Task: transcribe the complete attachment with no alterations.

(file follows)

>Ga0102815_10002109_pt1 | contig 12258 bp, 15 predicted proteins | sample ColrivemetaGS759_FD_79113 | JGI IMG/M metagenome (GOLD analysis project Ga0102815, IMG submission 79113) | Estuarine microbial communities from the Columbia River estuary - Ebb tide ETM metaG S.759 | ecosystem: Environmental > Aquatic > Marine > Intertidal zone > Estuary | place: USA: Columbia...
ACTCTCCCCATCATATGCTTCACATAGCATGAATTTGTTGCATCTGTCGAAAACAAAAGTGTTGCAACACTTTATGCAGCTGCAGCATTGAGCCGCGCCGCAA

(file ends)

>Ga0102815_10002109_pt1 | contig 12258 bp, 15 predicted proteins | sample ColrivemetaGS759_FD_79113 | JGI IMG/M metagenome (GOLD analysis project Ga0102815, IMG submission 79113) | Estuarine microbial communities from the Columbia River estuary - Ebb tide ETM metaG S.759 | ecosystem: Environmental > Aquatic > Marine > Intertidal zone > Estuary | place: USA: Columbia...
ACTCTCCCCATCATATGCTTCACATAGCATGAATTTGTTGCATCTGTCGAAAACAAAAGTGTTGCAACACTTTATGCAGCTGCAGCATTGAGCCGCGCCGCAA